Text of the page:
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The Leonardo Effect is an interdisciplinary teaching methodology based upon the “synchronised integration”
of disciplines and incorporation of skills

It stimulates autonomous learning, critically enabling children to make connections across the learning landscape.
Students rise to the learning challenges and are proven to surpass ceilings set by traditional approaches.
The Leonardo Effect pedagogy is built upon a strong foundation of academic research at both primary and post-primary level. Our research has been subjected to extensive independently validated evaluation. For instance, a NESTA commissioned independent evaluation report described how:
"Children who had been disengaged and not at all motivated have ‘come alive’, and were now ‘fanatical about’ the project work and doing so much more than anyone had expected or thought they were capable of. They were offering to talk and explain and share ideas; carrying out additional activities, tasks and research of their own volition."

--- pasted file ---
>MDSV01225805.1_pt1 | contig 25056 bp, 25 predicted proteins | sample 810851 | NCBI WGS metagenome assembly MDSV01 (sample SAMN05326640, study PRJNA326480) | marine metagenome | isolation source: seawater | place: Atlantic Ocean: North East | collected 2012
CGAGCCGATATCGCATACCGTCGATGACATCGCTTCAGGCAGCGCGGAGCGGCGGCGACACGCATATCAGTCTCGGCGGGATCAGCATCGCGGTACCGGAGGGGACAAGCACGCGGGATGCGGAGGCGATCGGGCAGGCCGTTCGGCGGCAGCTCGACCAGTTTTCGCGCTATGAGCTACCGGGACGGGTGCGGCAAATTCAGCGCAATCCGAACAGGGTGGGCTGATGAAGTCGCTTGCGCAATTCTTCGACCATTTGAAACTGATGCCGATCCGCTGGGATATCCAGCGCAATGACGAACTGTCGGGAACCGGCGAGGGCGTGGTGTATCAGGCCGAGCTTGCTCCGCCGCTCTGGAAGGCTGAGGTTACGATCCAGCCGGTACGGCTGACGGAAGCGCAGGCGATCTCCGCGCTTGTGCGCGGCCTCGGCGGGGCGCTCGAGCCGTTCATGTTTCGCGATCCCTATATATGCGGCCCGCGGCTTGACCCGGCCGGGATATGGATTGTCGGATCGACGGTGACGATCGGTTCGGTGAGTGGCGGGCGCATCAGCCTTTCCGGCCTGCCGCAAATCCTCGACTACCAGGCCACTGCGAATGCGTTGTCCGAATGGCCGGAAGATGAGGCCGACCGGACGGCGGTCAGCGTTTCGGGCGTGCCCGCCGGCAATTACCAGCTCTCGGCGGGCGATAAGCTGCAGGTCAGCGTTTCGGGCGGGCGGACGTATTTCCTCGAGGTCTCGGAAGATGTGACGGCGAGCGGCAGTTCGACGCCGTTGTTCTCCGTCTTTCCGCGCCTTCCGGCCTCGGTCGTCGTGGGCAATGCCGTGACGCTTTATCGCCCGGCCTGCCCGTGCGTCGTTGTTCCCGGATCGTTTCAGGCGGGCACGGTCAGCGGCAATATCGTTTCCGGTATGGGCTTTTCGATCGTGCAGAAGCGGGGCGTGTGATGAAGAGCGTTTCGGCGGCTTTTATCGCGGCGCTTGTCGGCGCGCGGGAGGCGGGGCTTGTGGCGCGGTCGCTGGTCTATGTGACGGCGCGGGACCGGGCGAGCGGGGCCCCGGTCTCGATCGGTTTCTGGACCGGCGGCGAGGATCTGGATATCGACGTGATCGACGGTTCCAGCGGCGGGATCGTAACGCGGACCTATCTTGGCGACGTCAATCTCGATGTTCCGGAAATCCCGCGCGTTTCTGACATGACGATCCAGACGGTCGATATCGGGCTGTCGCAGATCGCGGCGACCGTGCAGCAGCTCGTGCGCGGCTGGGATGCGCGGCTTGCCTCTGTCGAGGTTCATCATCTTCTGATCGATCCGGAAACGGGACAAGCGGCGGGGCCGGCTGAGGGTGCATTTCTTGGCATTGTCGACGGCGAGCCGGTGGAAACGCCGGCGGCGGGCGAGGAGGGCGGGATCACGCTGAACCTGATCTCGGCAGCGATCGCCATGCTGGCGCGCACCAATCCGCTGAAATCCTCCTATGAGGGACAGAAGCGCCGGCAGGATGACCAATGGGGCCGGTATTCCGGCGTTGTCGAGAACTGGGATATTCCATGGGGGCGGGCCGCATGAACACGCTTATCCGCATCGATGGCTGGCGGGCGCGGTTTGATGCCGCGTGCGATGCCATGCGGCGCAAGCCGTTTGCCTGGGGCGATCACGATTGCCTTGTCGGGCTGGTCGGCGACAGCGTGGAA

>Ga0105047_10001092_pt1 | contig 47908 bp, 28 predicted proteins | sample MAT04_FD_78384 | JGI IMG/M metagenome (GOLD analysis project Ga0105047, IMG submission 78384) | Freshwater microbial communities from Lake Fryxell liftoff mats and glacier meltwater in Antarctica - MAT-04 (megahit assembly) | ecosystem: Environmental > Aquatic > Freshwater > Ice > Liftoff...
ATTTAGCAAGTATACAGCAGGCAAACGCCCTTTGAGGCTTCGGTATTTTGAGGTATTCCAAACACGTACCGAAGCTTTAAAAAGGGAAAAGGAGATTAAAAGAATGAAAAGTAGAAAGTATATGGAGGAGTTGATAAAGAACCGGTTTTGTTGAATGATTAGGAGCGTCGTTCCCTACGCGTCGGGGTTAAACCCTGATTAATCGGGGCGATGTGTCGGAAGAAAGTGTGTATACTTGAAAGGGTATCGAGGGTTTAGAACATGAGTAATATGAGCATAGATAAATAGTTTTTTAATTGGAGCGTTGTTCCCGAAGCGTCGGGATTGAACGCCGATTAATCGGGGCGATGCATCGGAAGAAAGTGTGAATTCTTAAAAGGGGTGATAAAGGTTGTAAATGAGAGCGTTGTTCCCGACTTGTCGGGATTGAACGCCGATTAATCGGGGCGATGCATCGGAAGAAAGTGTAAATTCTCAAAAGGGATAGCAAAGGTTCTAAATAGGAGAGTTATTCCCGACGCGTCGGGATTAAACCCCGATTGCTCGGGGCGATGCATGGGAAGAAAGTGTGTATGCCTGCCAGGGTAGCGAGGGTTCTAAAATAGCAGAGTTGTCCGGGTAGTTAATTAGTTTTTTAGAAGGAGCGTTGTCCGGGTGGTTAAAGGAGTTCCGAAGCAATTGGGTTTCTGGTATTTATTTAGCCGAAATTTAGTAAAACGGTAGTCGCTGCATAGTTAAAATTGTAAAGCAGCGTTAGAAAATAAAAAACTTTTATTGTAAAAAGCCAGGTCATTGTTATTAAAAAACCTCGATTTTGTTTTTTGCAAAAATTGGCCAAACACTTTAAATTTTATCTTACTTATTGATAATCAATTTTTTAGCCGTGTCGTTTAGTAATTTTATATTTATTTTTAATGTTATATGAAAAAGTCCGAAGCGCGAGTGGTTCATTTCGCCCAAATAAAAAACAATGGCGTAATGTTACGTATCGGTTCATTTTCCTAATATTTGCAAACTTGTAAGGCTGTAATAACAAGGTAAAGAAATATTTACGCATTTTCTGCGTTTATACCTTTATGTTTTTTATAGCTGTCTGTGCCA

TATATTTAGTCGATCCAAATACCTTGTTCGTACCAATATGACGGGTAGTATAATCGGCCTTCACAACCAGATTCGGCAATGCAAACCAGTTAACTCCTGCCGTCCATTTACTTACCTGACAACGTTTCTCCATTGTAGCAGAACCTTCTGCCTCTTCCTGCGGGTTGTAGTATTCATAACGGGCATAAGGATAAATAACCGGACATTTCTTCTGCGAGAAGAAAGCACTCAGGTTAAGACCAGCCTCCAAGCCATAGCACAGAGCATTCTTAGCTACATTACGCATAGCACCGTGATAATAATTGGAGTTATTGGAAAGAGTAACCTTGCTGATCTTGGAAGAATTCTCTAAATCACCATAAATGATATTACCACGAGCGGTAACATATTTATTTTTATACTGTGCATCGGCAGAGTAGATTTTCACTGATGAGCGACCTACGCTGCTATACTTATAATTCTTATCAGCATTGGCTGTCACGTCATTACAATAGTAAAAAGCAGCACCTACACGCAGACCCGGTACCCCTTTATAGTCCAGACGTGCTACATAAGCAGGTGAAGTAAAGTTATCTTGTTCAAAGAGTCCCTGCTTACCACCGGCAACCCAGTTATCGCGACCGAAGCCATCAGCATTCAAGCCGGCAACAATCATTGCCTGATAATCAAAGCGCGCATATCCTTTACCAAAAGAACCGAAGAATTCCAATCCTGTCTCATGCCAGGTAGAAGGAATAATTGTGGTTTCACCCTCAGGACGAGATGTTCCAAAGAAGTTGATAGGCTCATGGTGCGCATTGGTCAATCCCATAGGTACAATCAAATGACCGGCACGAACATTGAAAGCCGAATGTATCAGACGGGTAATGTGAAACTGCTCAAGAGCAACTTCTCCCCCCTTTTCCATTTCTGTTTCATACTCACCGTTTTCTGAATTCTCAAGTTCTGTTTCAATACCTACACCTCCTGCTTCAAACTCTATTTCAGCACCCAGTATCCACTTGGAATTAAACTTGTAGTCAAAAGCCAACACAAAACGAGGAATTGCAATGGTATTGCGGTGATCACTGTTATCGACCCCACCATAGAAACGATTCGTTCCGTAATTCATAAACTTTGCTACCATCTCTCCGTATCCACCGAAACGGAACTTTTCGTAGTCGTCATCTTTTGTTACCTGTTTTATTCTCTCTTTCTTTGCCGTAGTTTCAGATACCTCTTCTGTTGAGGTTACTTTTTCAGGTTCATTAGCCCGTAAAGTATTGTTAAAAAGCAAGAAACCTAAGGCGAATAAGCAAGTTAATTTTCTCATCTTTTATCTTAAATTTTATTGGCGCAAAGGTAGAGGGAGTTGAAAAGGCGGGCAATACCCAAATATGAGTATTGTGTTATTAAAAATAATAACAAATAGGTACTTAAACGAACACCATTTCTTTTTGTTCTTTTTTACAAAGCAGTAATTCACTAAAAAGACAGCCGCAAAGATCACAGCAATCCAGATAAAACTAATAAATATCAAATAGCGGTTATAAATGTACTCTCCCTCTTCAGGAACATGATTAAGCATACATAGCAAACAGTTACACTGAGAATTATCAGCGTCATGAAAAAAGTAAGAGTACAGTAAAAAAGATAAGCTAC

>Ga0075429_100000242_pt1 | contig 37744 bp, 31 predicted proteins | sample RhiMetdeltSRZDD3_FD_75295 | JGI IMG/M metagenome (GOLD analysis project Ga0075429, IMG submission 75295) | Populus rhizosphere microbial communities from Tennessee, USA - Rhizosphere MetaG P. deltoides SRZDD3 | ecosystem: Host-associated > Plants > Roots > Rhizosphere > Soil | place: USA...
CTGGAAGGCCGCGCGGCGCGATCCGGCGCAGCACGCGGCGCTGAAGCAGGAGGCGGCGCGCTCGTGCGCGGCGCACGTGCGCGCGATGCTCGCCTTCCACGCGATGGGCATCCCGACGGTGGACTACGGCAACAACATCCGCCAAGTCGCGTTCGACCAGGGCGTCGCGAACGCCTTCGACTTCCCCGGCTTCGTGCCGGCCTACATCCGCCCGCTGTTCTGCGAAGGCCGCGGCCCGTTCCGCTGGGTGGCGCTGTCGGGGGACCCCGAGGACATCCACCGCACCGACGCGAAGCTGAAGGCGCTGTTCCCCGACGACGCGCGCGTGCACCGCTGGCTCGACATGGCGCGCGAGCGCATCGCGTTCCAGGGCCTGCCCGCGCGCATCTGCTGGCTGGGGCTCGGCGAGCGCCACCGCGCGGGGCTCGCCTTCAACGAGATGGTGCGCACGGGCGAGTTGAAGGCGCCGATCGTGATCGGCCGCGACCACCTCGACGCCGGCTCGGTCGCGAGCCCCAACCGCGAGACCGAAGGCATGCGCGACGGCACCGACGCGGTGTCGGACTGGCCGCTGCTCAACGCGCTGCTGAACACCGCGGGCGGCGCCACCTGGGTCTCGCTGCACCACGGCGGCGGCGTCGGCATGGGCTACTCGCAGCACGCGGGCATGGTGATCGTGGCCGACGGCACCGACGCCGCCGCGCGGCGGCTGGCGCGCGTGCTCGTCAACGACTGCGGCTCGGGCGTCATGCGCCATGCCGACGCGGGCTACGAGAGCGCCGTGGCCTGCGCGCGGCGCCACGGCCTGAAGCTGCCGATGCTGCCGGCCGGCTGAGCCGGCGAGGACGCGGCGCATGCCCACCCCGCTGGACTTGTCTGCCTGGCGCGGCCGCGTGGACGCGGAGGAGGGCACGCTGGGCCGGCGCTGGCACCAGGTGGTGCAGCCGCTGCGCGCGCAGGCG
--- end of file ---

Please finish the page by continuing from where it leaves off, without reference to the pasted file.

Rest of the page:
The Leonardo Effect’s ‘synchronised integration‘ of disciplines re-connects learning for hard to reach children, challenges more able learners, whilst in parallel maintaining curriculum compliance.

Thank you for your interest. For further information please email:

The Leonardo Effect Book

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"As teachers we have been ground down by the need for accountability, to 'deliver' the scheme of work, to implement the latest Education Minister's big idea, to show improvement from last year's baseline position; not to mention to act as the main player in sorting out society's woes, and all before 3.00pm!

However, don't despair, interdisciplinary learning as described in The Leonardo Effect, may be the ray of hope shining through a clouded educational horizon. It involves teachers ignoring traditional subject boundaries, giving children opportunities to indulge their imaginations and to learn independently or collaboratively with their peers. The methodology requires the removal of the traditional divisions between science and art teaching, with pupils encouraged to think creatively and gradually construct a 'big picture' of their learning. The teacher acts less as an expert provider of knowledge and more as a wise adviser on the sidelines. The children take a greater responsibility for their learning and develop a multitude of life-enhancing skills along the way."

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